Effortful Control, Negative Emotionality, and Juvenile Recidivism

RJFPcover 1..2Baglivio, Michael T., Kevin T. Wolff, Matt DeLisi, Michael G. Vaughn and Alex R. Piquero (forthcoming 2016). Effortful Control, Negative Emotionality, and Juvenile Recidivism: An Empirical Test of DeLisi and Vaughn’s Temperament-based Theory of Antisocial Behavior . Journal of Forensic Psychiatry & Psychology, published online before print, February 17, 2016.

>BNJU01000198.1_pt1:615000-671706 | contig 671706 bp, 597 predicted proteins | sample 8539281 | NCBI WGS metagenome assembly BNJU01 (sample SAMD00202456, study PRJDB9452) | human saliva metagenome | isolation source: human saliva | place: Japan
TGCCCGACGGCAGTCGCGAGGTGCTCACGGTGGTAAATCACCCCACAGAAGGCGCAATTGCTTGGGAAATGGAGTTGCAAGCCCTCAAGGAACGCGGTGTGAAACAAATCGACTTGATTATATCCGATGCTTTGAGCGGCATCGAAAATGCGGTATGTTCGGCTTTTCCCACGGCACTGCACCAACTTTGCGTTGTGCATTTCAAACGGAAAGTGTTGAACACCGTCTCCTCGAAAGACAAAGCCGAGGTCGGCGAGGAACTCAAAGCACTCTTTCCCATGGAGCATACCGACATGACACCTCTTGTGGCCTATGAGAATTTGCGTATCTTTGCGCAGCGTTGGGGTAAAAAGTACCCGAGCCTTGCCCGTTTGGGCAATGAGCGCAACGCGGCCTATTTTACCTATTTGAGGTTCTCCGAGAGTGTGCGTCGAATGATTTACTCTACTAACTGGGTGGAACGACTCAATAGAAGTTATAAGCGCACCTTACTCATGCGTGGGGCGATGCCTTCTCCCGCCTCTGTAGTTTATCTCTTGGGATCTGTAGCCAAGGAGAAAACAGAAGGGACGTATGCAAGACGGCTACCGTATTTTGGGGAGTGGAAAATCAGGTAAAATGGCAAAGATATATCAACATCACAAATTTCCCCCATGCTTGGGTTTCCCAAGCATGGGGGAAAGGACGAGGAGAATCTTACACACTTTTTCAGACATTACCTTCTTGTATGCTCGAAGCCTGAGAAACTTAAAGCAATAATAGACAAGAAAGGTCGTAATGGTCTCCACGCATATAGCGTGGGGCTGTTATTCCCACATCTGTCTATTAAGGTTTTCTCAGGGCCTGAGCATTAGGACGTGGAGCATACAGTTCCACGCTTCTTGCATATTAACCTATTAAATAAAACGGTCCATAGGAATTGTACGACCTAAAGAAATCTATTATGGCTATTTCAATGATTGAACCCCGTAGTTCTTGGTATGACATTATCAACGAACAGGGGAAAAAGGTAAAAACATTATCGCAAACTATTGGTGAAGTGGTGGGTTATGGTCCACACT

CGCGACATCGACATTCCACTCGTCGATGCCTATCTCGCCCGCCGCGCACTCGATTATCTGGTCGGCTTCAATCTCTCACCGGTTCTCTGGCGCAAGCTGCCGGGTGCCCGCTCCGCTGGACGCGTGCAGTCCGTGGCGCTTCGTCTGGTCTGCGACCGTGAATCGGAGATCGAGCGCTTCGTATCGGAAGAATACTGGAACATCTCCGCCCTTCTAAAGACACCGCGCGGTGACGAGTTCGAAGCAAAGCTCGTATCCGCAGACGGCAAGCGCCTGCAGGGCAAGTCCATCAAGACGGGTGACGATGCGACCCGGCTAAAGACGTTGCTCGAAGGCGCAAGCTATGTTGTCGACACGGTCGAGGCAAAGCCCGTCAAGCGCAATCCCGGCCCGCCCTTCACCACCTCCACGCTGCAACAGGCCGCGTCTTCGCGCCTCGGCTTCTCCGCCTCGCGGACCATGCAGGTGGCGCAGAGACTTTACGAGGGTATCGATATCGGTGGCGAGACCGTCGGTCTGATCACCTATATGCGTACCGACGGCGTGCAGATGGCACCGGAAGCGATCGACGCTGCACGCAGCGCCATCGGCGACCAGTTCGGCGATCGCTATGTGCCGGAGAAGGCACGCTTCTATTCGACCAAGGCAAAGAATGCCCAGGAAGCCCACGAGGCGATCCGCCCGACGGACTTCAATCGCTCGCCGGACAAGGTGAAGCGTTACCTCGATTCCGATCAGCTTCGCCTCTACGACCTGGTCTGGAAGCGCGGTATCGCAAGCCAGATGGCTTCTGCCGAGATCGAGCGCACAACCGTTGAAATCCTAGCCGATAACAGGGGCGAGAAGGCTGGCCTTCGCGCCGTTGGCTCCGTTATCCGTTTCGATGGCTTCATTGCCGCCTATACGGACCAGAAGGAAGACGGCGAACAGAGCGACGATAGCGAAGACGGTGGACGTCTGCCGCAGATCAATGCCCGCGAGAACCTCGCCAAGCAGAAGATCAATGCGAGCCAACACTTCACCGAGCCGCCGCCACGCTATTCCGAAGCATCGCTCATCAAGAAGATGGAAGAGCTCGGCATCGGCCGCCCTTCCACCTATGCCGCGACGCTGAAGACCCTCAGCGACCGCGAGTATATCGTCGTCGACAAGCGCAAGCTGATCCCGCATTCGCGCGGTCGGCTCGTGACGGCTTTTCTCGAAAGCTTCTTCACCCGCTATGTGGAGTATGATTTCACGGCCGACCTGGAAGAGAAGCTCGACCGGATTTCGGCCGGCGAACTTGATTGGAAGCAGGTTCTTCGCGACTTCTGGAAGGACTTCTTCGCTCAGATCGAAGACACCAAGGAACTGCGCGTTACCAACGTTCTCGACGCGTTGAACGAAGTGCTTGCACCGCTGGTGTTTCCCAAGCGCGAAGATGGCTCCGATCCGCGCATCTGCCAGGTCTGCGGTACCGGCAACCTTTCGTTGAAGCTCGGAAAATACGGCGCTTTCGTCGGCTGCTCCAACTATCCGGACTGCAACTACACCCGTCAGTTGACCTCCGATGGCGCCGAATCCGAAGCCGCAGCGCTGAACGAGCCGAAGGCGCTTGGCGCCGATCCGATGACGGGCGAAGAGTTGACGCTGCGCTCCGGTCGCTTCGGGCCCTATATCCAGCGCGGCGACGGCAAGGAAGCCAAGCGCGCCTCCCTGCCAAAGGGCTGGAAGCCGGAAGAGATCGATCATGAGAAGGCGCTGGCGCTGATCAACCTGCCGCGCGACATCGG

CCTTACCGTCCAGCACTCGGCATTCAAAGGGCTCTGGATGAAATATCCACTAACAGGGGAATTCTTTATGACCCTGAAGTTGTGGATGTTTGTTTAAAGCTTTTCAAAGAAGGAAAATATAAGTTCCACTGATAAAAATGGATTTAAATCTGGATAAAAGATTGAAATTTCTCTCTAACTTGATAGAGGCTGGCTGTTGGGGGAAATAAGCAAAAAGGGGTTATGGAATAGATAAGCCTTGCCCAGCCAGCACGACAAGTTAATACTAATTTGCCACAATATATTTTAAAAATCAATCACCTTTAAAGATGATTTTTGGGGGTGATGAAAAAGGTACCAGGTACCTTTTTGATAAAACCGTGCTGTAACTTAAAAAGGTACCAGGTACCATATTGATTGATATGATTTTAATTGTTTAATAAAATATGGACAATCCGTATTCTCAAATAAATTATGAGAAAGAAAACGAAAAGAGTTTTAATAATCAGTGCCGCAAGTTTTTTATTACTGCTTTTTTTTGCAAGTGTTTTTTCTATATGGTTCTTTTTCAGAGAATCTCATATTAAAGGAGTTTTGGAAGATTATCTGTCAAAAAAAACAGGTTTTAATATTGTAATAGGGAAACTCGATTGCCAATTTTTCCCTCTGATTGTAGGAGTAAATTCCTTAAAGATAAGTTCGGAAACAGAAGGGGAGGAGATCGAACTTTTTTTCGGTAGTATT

Recently, DeLisi and Vaughn articulated a temperament-based theory of antisocial behavior which they expressed as the first within criminology to use temperament explicitly, and as the exclusive explanatory construct of both antisocial behavior and negative interactions with the criminal justice system. We provide an initial empirical test of the theory’s two main constructs of effortful control (EC) and negative emotionality (NE) with respect to juvenile offending using a sample of 27,712 adjudicated youth. Cox regressions reveal youth with lower levels of EC and those with higher NE re-offend faster, controlling for demographics plus many prominent risk factors. Furthermore, the approximately 5% of youth at the extreme ends of both low EC and high NE evidence higher recidivism rates and faster time to failure. The findings show strong initial support for temperament theory, and we discuss relevancy for future research, prevention and intervention.